It was not so long ago that someone with a strong throwing arm—so the expression goes—might hurl a rock from the front lawn of Hansen Plastics Elgin, IL-based facility and hit half a dozen other plastic injection molding companies.
But times have been tough and this industry—while still highly competitive, even just domestically—is thinning out in Northern Illinois; fewer, over time, have been able to hang on.
So what is it about Hansen Plastics that has allowed the company to not only survive, but thrive to the point where it’s doubled its sales in the last three years? “We have to compete on price, obviously, but we’ve also created a new market niche for ourselves,” says Lee Shawback, business development engineer. “We’re not just another commodity supplier.”
Not Just Another Commodity
Emerging from the pack as a different kind of company has made Hansen Plastics what it is today, and it was company founder Elmer Hansen who laid the groundwork with a tradition of “do it right the first time.” Over the years, doing it right has meant re-investing in company employees and in top-of-the-line technology in order to grow the business without sacrificing the long-term employee success record.
What’s interesting about Hansen Plastics is its approach to growth: While the company places a huge emphasis on the well-being and retention of its employees, it hasn’t let that cloud an ultimately smart growth strategy. As they’ve expanded, Hansen has invested heavily in technology, in order to reduce additional labor, all the while cross-training existing employees. “As much as our sales has grown, and our number of presses has grown, we have not grown in terms of number of employees on the floor,” says VP of operations Tim Bayer.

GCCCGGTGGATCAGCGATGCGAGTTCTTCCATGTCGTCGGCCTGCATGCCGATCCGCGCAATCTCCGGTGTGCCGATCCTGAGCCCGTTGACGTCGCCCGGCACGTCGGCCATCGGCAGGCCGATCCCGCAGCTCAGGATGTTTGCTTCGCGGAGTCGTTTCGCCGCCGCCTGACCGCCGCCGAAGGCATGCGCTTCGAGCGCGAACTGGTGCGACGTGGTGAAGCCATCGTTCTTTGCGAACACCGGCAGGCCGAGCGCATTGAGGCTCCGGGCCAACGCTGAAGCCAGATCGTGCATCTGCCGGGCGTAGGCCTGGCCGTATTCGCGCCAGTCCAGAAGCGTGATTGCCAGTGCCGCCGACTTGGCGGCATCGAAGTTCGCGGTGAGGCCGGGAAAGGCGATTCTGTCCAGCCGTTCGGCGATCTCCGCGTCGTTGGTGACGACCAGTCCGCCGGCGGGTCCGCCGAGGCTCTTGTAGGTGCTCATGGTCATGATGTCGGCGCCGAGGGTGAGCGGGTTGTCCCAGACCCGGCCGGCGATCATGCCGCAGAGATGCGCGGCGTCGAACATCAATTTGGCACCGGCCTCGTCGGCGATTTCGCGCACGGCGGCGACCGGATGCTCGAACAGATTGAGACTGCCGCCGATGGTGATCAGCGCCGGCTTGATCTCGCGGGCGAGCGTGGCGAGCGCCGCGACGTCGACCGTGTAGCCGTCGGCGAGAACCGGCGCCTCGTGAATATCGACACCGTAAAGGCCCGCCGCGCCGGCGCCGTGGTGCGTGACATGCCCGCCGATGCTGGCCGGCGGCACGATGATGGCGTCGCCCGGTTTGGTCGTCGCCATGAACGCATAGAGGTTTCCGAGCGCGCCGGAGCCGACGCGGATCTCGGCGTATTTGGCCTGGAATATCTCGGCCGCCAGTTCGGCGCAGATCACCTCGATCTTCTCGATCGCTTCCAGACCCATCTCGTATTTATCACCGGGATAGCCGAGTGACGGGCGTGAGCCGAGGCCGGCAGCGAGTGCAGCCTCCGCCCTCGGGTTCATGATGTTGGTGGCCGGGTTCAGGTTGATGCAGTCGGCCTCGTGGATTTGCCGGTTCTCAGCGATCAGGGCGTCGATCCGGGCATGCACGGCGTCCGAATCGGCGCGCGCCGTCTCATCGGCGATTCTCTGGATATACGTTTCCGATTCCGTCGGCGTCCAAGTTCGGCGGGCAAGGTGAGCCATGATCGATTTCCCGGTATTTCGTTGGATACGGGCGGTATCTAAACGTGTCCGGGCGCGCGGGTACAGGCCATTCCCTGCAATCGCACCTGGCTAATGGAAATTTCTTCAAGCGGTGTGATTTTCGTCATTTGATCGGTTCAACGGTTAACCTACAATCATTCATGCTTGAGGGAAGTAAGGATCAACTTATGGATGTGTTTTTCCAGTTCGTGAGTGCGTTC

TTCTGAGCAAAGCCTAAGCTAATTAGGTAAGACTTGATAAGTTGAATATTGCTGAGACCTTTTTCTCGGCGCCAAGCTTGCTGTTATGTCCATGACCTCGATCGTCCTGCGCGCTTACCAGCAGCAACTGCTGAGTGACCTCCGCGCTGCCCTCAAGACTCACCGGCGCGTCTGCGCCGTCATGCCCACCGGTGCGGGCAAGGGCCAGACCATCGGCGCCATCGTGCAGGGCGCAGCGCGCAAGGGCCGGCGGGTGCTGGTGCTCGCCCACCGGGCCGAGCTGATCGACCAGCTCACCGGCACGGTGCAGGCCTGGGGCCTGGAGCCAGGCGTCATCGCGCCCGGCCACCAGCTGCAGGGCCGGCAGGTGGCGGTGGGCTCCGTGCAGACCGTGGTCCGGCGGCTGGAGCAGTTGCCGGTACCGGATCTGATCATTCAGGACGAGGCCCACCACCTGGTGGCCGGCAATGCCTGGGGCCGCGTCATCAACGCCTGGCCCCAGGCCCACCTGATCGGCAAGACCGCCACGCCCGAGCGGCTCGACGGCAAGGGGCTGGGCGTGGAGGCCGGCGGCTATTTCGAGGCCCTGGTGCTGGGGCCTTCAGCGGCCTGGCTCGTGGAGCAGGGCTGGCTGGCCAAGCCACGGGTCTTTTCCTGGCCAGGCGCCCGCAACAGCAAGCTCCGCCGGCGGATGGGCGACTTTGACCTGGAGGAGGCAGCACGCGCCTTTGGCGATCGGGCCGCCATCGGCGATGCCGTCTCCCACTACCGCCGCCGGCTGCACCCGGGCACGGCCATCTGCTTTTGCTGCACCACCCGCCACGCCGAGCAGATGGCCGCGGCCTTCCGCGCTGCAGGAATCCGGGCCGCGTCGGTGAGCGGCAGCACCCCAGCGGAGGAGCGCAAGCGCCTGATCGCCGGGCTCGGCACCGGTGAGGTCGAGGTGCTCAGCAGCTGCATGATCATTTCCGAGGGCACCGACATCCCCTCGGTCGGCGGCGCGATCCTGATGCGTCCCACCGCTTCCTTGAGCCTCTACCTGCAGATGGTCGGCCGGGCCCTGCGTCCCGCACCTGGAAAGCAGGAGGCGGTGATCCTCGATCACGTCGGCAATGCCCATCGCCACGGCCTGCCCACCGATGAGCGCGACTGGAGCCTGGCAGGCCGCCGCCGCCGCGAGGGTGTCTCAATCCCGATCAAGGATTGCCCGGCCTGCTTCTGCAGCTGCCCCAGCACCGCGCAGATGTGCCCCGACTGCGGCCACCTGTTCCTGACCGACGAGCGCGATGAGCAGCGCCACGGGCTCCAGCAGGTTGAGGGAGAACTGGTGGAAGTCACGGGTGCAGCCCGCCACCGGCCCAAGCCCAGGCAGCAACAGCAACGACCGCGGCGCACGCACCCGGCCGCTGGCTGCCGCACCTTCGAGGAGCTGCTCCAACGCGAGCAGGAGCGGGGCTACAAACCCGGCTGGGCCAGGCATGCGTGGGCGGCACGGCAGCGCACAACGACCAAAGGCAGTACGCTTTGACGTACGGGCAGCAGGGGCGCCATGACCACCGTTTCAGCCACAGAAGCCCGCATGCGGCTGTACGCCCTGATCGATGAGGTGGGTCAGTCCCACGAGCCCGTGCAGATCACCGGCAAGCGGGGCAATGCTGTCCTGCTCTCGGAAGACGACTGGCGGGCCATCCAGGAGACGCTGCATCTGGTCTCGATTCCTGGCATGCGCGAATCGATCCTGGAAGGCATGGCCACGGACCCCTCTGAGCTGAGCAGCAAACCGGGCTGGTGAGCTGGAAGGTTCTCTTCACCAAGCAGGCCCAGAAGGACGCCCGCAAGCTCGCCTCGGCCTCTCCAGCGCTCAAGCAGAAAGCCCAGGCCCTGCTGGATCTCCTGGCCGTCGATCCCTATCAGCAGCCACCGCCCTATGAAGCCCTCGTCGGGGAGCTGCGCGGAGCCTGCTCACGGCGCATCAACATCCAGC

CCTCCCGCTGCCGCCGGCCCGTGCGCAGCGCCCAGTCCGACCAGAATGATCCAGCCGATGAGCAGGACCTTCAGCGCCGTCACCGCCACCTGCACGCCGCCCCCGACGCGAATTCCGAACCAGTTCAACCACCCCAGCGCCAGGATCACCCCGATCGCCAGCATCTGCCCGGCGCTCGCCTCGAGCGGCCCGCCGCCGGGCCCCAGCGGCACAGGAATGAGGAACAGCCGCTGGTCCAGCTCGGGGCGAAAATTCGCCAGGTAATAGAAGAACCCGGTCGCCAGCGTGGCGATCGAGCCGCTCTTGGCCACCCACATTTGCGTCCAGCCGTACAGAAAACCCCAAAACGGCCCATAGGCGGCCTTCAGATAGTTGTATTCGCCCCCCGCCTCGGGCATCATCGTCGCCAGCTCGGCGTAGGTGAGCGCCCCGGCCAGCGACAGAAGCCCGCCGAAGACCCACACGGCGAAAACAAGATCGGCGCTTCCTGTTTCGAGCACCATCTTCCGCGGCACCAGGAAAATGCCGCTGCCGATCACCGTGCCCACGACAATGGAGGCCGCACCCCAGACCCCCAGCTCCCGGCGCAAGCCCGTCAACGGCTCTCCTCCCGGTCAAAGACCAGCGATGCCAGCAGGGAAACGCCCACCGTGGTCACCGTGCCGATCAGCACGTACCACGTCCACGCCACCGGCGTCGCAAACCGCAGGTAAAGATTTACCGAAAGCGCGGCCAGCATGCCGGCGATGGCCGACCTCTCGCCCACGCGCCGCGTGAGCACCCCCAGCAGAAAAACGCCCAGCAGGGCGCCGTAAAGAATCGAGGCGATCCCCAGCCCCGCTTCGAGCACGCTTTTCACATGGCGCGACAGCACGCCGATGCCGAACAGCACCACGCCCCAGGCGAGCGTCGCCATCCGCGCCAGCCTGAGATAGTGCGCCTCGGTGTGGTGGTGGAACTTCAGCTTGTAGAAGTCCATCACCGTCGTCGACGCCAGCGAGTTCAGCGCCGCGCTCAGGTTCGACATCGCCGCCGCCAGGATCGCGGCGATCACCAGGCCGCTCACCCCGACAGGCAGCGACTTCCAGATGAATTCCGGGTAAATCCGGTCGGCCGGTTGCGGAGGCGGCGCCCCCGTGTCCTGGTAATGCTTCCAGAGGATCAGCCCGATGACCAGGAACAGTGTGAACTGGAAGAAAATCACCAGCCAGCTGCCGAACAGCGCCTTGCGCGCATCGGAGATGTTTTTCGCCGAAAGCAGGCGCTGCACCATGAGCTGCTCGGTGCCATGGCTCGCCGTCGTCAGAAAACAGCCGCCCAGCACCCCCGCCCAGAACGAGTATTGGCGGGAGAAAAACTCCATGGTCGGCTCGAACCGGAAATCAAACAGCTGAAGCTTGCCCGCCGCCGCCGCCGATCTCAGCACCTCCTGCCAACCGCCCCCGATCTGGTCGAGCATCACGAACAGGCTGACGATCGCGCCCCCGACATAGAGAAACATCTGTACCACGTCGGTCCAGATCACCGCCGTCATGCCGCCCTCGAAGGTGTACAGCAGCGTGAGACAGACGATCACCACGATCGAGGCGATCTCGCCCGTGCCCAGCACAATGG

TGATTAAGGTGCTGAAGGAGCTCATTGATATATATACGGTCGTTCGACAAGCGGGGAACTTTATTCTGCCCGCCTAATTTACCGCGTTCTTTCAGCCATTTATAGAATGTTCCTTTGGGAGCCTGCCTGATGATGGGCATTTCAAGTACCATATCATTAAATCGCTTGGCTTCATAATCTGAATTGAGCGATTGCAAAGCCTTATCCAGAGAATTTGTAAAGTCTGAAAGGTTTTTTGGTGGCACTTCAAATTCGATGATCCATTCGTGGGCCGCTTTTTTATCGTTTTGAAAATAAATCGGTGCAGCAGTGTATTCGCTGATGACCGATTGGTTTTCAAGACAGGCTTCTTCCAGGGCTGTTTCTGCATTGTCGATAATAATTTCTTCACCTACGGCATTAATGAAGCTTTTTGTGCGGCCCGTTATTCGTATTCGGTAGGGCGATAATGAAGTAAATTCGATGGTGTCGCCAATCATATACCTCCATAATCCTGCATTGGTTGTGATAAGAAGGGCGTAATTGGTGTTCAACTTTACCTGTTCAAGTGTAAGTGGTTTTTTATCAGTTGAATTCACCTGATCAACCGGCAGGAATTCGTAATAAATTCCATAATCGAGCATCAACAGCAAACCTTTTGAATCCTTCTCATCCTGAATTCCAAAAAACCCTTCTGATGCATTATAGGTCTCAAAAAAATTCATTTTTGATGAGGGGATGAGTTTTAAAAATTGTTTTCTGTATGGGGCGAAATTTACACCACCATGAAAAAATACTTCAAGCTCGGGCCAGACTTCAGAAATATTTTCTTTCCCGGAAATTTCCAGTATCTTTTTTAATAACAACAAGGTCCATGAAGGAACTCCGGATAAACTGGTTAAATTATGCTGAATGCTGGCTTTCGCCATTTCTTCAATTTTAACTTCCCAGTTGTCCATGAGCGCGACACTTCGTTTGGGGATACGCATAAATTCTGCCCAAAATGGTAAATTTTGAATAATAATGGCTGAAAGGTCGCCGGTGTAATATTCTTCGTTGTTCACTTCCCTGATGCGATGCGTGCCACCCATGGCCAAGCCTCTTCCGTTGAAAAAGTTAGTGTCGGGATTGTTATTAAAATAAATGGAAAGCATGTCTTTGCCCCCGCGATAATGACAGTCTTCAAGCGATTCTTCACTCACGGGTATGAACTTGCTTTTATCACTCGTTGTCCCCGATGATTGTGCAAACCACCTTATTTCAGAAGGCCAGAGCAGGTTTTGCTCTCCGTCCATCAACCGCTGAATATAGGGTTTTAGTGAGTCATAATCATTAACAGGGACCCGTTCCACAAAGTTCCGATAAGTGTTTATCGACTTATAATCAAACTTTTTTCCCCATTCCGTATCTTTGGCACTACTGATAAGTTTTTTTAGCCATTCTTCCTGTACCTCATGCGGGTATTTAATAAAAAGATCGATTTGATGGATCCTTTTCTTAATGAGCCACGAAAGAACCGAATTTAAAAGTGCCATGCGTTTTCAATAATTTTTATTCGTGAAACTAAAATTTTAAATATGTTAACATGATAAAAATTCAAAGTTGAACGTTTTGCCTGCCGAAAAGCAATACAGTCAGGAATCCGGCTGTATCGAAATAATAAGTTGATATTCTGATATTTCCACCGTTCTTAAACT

The use of scientific decoupled molding has allowed Hansen to represent a beacon of quality in a sea of custom injection molders. A source of pride, says Shawback, is being able to tell a customer, “We know whether a part is going to be good or bad before the mold even opens.” Other technology endeavors include a comprehensive ERP solution, from vendor IQMS, that takes an order all the way from the quote stage to when they do their payables—and everything in between. “When one of our customers calls in, having real-time information allows us to give them all the answers right away, rather than having to call them back,” says Hansen’s national sales manager, Steve Doty.
Technology is not the only way the company stands out from the pack. Part of company founder Elmer Hansen’s exit strategy was to reward the employees who had worked so hard in putting Hansen Plastics on the map. His decision was to do this through employee ownership, and in 1991 the employees bought their first third of the company through an ESOP (employee stock ownership plan). By 1998, they had bought out Elmer Hansen completely, and the company was 100 percent employee-owned.
Some might tell you that how you run your business financials is totally segregated from what your customers see, but Hansen Plastics president and CEO Roy Lilly would not be one of them. According to him, ESOP is a big part of the reason for Hansen’s overall success.
“We don’t run the company as a dictatorship; we run it as a team,” explains Lilly. “Rather than the management sitting down and deciding what we’re going to do, we’ve created a customer resource planning team made up of all different areas of the company. We go in and we challenge them and say, ‘These are the issues that we see. What do you guys want to do to fix this?’ And we allow the team to come up with the solutions. We get buy-in that way because they had say-so. They created the monster. Personally, I think it’s the only way to run the company.”